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Family History


The lifetime risk of developing breast cancer for a woman living in the United Kingdom is one in twelve. Twenty five thousand new cases are diagnosed each year, most of whom are over the age of fifty. Less than five per cent of breast cancers are due to an inherited gene defect. A positive family history is therefore more likely to occur by chance, or being exposed to the same environmental factors, rather than due to a genetic abnormality. Specific cancer genes have been identified that may increase the risk of developing cancer. The two most important genetic abnormalities in the context of breast cancer are BRCA-1 and BRCA-2. Other genes that can affect breast cancer risk include p53 and AT. Patients with BRCA-1 mutations, for example, commonly develop breast and ovarian cancer. Women with a strong family history should be assessed for relative risks of developing breast cancer in a specialist clinic to determine further management and special screening.

Who should be followed up?

Many patients who have a family history of breast cancer do not have a genetic abnormality. Only a minority of all breast cancers diagnosed has a genetic origin. Most breast cancers with genetic basis are of early age of onset.

The criteria listed on this page are used to select women who are at thigh risk that would be advised to attend for assessment and continued follow-up in a family history. At the first visit, a detailed medical and family history will be taken to assess clinical risk. Women will be examined, and investigations performed where required. The results of mammography and breast ultrasound examination are usually available immediately. If further tests are required as a result of imagining investigations, these will also be carried out at the same visit.

Patients with a strong family history will be counselled and advised of their risks of developing breast cancer. Women who do not have an increased lifetime risk of greater than 1:8 do not usually require special follow-up. Where appropriate, arrangements can be made for women at significant risk to attend a specialist genetics clinic.


Indications for assessment and follow-up of family history patients in high risk clinics

• One first degree relative with breast cancer diagnosed before the age of 40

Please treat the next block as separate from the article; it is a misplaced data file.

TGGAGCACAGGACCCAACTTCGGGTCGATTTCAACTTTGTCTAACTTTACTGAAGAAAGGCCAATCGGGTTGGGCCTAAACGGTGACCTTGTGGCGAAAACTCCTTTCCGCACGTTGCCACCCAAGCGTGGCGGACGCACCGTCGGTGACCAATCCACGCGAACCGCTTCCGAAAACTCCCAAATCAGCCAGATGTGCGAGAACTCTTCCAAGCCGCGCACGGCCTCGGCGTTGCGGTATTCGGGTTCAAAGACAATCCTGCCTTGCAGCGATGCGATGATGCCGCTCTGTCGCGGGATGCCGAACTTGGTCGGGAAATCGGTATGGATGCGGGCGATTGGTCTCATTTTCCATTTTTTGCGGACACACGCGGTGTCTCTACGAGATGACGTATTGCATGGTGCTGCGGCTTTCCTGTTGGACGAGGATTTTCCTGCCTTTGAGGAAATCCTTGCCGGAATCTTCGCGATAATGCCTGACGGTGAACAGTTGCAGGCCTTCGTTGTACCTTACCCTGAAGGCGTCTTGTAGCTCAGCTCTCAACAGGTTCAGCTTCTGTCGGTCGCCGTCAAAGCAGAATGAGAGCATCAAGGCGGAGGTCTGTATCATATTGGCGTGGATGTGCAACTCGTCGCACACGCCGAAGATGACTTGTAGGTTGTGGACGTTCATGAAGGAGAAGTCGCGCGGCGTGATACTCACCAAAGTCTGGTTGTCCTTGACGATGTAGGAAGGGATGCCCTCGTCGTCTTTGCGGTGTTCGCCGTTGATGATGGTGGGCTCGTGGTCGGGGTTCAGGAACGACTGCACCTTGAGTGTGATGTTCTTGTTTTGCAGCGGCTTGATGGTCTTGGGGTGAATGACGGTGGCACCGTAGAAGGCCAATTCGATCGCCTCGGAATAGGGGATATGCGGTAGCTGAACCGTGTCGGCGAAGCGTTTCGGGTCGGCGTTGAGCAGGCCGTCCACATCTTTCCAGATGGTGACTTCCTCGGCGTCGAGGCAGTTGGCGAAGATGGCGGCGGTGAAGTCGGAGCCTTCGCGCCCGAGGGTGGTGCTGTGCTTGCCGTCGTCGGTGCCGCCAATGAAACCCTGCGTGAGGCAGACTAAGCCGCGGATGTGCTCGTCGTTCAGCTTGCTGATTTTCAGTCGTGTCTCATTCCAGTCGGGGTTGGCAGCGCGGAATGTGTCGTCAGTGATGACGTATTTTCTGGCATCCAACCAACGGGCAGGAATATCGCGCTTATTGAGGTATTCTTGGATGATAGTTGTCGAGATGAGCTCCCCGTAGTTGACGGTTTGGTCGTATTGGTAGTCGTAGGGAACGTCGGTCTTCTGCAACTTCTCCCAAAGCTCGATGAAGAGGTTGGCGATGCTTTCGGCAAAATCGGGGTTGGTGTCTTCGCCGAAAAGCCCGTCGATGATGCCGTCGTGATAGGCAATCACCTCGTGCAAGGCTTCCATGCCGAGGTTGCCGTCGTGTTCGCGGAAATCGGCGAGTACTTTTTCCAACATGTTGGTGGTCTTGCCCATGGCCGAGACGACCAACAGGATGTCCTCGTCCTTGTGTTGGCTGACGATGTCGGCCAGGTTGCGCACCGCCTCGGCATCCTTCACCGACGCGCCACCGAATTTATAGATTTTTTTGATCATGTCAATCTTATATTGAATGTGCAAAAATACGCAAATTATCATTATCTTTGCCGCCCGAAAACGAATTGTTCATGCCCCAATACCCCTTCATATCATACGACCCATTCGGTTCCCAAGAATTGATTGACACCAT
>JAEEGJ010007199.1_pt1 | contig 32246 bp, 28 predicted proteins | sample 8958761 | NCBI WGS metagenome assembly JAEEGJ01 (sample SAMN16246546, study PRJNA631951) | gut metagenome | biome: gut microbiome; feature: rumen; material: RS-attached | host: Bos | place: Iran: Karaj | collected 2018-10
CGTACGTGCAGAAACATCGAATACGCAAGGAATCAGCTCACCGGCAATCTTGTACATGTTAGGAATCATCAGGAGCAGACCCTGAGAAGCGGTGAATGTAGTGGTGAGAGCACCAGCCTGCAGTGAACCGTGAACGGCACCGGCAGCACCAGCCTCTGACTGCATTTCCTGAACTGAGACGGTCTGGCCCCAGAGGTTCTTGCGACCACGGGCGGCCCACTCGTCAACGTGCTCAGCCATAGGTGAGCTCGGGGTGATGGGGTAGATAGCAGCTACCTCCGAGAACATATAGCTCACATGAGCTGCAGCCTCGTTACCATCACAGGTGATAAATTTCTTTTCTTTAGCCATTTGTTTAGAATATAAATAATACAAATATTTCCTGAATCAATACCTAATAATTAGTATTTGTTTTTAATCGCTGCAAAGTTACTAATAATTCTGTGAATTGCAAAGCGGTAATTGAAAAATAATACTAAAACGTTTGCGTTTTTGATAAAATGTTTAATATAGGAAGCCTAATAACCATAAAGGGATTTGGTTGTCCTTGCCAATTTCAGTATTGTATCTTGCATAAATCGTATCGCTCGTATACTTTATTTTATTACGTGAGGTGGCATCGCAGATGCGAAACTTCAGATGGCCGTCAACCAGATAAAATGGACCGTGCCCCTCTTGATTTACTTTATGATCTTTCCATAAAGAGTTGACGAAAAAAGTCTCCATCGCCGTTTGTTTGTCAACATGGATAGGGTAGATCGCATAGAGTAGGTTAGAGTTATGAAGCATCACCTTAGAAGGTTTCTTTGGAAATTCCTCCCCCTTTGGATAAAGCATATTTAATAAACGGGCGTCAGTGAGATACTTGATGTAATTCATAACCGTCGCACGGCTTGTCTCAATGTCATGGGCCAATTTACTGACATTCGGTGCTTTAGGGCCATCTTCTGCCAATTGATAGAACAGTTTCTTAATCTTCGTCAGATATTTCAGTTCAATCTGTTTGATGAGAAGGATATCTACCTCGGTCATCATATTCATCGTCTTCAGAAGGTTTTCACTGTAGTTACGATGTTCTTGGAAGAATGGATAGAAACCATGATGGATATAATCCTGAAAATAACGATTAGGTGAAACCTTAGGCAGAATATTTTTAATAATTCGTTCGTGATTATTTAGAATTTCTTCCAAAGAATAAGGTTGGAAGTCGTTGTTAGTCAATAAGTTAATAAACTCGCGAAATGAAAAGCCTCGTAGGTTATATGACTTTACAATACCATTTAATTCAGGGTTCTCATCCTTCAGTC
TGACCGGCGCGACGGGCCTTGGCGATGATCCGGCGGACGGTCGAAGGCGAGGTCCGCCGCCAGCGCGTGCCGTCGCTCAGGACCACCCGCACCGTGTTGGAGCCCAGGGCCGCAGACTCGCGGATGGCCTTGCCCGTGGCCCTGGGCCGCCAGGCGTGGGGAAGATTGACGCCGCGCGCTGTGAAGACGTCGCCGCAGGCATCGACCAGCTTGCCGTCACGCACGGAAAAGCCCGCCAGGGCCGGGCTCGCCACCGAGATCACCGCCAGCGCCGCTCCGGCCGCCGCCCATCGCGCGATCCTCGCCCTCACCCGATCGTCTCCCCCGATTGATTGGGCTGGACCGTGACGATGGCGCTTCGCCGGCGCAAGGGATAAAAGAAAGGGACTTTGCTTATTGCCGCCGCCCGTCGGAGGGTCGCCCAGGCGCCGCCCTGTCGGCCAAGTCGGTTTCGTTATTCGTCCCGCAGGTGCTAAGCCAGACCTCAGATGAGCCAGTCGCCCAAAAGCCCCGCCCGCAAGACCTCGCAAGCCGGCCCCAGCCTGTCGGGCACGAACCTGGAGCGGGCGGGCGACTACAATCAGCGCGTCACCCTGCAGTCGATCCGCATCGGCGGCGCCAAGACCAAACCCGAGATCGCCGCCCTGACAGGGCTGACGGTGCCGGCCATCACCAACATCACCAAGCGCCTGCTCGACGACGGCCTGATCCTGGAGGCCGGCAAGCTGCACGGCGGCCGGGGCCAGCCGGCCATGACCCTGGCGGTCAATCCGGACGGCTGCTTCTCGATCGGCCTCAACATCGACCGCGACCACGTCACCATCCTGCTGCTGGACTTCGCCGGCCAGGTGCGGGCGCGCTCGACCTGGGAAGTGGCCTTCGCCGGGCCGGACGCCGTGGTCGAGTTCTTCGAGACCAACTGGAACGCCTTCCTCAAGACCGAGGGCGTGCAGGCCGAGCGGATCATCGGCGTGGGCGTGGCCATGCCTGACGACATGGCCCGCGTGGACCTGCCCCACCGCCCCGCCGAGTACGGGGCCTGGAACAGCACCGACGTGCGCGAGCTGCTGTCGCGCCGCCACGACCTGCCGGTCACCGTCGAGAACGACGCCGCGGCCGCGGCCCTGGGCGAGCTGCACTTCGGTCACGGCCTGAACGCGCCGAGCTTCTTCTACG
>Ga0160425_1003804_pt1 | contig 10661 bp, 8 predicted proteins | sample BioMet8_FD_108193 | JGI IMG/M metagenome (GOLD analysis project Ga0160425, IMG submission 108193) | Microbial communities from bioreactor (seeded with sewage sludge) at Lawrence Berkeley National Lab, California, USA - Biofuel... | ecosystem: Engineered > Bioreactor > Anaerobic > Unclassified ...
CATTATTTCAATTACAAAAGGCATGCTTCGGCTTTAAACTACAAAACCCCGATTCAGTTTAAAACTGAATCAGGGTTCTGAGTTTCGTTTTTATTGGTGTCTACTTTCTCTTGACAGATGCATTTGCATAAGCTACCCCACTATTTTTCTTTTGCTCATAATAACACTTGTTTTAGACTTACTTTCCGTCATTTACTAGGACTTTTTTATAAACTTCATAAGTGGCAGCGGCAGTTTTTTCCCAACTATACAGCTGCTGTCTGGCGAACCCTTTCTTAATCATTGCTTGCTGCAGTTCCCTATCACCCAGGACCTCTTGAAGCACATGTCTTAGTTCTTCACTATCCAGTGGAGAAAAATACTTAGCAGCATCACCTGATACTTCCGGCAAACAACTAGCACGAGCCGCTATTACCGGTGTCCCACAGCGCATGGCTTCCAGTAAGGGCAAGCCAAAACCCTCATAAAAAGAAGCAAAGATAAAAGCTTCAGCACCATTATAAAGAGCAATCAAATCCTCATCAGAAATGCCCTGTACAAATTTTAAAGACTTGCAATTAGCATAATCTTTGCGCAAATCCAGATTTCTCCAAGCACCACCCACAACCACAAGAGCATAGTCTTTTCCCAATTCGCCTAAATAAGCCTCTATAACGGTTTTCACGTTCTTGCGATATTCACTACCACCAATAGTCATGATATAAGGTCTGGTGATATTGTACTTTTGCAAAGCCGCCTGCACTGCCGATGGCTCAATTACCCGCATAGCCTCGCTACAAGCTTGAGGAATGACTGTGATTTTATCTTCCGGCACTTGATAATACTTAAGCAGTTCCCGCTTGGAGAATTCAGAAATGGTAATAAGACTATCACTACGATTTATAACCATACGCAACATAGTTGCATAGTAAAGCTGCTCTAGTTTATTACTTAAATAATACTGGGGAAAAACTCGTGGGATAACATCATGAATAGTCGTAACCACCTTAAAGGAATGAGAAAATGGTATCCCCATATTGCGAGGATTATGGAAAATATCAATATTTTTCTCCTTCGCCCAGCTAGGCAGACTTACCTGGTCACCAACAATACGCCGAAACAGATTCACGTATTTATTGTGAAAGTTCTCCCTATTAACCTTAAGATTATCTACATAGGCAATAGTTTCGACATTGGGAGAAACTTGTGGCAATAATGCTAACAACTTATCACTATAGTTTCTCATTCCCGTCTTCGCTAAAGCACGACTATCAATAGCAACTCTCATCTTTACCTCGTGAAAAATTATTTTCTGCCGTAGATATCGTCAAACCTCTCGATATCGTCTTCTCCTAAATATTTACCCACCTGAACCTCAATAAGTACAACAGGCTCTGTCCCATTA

• Two first or second degree relatives on the same side of the family diagnosed with breast cancer before the age of 60

• Two first or second degree relatives on the same side of the family with breast and ovarian cancer at any age (a single relative with breast and ovarian cancer fulfils this criterion)

• Three first or second-degree relatives diagnosed with breast cancer under the age of 70 years.

• Four or more members on the same side of the family with breast cancer diagnosed at any age.

• First or second-degree relatives of Ashkenazi Jewish women with breast or ovarian cancer.

• First degree relatives with bilateral breast cancer.

• First degree relative of male breast cancer.

• Family members of defined cancer risk genes eg BRCA-1 and BRCA-2.


Age to start follow-up

Women who are at high risk of breast cancer from a significant family history should commence special screening at the age of 35 years. In patients whose relatives had the diagnosis of breast cancer made under the age of 35 years, mammographic screening should commence at 30 years of age, with clinical examination starting five years before the age of diagnosis of the youngest relative.

Frequency of follow-up

Annual clinical examination and annual mammograms should be offered until the age of 50 years. After the age of 50 years, women who do not have a genetic abnormality can be screened every 18 months with clinical examination and mammography. Over the age of 50 years, mammograms are more sensitive and the screening interval could be increased to reduce the total number of mammograms an individual woman will require in her lifetime. Women with a known genetic defect will continue to be screened annually.

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